The first crewed trip of the Starliner spacecraft to the International Space Station, scheduled for July 21, had been postponed, according to NASA and Boeing representatives at a news conference on Thursday.
Suni Williams and Butch Wilmore, two NASA astronauts, will have to wait several months or longer for their test voyage onboard the Starliner spacecraft. Engineers found two additional issues with the Boeing spacecraft that led to the decision: a fault with its parachutes and possibly flammable tape that covers internal circuitry. The latest in a string of difficulties that have long prevented an astronaut from flying in the capsule is technological difficulties.
Why It Matters: In order to reach space, NASA requires two rides
At the moment, NASA uses SpaceX, the Elon Musk-founded enterprise, to travel to and from the space station. With its Crew Dragon spacecraft, SpaceX launched its first crew of humans into orbit in May 2020. Since then, it has transported eight additional crews to the space station. However, NASA has also commissioned Boeing to create a backup capsule in case the primary one experiences problems. At the agency’s news conference on Thursday, Steve Stich, manager of the Commercial Crew Programme, stated that “NASA desperately needs a second provider for crew transportation.”
What followed the space shuttle program, as background
Astronauts used to be transported to and from orbit by NASA using the space shuttle. The agency had to rely on Russia’s Soyuz spacecraft for over ten years after those vehicles were retired in 2011. In order to regain its independence, the organization launched the Commercial Crew program, which would rely on private businesses to develop spacecraft that could carry astronauts on NASA flights. In addition, NASA would start using the services of the businesses, paying for travel on the cars rather than purchasing them all together as it did with the space shuttles.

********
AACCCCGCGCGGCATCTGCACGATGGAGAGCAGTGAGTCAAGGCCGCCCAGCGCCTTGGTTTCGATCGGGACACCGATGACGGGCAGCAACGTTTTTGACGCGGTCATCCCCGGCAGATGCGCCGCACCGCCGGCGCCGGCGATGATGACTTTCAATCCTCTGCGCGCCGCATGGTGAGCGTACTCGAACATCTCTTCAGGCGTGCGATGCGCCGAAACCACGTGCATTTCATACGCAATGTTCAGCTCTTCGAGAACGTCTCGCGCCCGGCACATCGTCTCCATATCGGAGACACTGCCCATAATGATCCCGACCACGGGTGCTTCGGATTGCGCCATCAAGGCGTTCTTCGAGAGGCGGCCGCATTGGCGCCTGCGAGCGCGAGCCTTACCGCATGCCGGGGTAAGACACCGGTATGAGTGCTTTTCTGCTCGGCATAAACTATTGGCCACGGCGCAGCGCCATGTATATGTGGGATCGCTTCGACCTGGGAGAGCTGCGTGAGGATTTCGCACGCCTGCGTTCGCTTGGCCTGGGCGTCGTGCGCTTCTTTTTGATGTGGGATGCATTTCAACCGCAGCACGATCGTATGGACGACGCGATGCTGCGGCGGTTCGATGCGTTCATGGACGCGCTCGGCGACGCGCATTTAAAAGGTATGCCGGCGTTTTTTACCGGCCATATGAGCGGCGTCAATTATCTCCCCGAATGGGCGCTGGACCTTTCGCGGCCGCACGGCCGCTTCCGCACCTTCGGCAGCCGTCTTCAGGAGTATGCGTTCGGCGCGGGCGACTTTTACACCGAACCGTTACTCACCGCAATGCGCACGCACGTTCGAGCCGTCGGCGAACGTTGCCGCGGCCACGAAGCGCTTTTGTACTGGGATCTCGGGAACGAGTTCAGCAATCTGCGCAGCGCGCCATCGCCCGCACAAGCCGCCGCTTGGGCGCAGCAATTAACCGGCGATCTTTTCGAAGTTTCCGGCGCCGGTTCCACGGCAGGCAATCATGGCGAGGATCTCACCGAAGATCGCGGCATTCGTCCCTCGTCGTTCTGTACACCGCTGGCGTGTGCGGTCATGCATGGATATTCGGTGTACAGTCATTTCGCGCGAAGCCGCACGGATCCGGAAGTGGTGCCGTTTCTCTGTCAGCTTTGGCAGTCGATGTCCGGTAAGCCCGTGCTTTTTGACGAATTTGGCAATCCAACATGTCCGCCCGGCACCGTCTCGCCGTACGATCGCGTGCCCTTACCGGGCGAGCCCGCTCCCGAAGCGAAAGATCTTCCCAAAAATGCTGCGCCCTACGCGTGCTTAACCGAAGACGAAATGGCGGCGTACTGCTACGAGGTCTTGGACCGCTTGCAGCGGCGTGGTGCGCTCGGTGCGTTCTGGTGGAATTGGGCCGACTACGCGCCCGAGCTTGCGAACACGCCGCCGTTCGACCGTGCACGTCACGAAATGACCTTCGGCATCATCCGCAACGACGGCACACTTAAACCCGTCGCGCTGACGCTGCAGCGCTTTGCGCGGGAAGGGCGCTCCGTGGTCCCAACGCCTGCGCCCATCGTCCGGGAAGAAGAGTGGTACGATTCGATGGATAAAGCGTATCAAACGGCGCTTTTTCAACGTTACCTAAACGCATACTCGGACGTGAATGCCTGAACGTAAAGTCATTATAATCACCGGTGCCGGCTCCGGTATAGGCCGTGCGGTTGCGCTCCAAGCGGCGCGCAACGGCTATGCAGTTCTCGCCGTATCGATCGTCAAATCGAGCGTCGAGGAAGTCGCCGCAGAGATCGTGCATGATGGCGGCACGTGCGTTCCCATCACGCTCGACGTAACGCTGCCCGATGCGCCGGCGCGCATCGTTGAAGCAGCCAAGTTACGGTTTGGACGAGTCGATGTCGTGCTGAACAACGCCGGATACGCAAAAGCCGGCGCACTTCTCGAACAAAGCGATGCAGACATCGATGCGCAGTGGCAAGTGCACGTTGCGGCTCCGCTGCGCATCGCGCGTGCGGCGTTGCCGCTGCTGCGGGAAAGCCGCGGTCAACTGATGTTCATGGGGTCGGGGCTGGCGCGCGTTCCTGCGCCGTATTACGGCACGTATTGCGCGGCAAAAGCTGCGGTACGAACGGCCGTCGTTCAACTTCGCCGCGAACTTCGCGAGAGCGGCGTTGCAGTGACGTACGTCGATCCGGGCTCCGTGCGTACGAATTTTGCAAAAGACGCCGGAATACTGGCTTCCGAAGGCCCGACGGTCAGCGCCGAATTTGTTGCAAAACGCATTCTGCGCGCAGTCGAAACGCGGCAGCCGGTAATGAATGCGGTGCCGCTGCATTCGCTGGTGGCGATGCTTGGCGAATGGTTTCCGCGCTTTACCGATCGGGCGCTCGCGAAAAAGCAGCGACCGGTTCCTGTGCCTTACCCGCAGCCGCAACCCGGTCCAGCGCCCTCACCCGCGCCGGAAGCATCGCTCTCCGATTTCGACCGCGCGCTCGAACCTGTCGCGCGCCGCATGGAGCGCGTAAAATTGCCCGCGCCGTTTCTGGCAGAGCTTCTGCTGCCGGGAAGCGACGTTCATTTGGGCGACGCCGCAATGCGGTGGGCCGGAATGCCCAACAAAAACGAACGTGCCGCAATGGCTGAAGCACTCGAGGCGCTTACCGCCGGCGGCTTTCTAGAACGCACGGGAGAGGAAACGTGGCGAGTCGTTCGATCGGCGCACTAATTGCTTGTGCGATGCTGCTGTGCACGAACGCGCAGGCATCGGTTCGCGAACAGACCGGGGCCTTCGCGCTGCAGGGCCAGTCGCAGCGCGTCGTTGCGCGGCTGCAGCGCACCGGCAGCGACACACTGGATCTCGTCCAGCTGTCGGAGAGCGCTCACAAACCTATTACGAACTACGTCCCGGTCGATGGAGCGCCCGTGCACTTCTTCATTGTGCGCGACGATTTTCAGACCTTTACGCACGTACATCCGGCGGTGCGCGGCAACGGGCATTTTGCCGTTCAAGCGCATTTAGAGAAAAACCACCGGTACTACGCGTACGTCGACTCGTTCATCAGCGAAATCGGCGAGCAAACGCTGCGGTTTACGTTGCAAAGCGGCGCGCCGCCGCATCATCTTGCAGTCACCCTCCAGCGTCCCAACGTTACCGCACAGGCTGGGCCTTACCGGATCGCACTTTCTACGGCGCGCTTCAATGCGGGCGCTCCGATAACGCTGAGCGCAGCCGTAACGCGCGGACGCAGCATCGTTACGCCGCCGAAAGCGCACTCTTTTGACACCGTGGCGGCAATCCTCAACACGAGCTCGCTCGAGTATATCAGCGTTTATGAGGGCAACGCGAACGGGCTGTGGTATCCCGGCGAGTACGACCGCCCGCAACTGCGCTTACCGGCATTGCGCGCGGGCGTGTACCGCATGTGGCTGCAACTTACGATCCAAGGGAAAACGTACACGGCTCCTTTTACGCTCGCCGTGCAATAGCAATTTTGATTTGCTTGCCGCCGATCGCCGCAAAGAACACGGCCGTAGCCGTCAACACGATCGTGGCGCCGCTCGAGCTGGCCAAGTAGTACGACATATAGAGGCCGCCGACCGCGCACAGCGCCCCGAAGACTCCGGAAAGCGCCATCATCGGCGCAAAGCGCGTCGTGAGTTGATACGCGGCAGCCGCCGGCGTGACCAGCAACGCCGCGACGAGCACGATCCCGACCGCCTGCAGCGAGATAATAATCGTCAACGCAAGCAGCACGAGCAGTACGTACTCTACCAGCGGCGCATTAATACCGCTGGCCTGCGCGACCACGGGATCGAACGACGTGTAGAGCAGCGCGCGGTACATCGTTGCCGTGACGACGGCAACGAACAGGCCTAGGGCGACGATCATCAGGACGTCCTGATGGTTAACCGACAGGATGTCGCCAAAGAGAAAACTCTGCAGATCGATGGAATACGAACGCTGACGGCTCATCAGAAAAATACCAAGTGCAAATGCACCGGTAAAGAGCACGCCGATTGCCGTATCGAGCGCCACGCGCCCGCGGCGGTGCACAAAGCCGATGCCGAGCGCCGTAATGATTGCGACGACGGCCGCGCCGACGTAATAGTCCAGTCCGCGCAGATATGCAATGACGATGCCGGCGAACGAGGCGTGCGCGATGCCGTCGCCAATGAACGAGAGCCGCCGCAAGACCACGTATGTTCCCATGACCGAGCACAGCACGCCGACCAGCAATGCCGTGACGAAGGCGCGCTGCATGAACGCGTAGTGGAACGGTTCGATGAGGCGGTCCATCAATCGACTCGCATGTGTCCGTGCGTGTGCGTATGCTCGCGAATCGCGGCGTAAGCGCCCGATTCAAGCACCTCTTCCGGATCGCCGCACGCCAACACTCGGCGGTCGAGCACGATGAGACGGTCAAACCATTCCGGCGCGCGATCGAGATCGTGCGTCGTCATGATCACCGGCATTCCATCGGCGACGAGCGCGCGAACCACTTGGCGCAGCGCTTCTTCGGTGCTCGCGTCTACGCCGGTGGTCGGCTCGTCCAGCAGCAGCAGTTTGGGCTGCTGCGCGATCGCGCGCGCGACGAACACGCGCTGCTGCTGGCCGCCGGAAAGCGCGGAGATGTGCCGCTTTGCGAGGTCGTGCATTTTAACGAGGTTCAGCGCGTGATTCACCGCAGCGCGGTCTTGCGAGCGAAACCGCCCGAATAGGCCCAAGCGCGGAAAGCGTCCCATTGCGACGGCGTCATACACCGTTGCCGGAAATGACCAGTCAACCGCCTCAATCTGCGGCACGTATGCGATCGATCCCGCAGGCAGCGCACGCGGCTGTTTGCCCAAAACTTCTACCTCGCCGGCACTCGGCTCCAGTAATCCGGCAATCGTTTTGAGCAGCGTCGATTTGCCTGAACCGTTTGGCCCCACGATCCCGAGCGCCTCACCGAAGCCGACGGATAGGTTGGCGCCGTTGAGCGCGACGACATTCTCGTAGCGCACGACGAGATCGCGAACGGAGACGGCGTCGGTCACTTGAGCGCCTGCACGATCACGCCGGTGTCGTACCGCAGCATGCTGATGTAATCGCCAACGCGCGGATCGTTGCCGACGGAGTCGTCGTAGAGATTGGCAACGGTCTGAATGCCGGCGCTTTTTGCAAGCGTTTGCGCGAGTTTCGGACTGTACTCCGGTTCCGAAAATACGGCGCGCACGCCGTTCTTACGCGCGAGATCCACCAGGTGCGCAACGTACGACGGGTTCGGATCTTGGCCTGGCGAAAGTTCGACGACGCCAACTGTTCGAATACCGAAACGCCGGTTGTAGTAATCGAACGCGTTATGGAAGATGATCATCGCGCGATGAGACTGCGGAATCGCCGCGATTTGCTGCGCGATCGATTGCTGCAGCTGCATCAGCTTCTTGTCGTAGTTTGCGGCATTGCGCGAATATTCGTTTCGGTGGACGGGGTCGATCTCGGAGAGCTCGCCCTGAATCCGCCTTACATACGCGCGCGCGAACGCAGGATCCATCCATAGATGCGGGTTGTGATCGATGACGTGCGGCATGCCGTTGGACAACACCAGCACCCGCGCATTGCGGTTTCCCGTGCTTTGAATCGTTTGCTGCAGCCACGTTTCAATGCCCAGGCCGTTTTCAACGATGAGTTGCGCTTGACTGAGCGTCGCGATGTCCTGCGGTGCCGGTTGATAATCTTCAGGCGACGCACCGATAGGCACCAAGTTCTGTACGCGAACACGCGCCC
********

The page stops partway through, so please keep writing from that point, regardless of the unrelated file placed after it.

As context, what happened after the space shuttle program? NASA used to use the space shuttle to carry astronauts to and from orbit. After the Russian Soyuz spacecraft was retired in 2011, the organization was forced to rely on them for more than 10 years.
The Commercial Crew plan, which would rely on private companies to create spacecraft that could carry humans on NASA trips, was introduced by the organization in an effort to reclaim its independence. In addition, NASA would start paying for travel on the vehicles rather than buying them outright as it did with the space shuttles, using the services of the companies.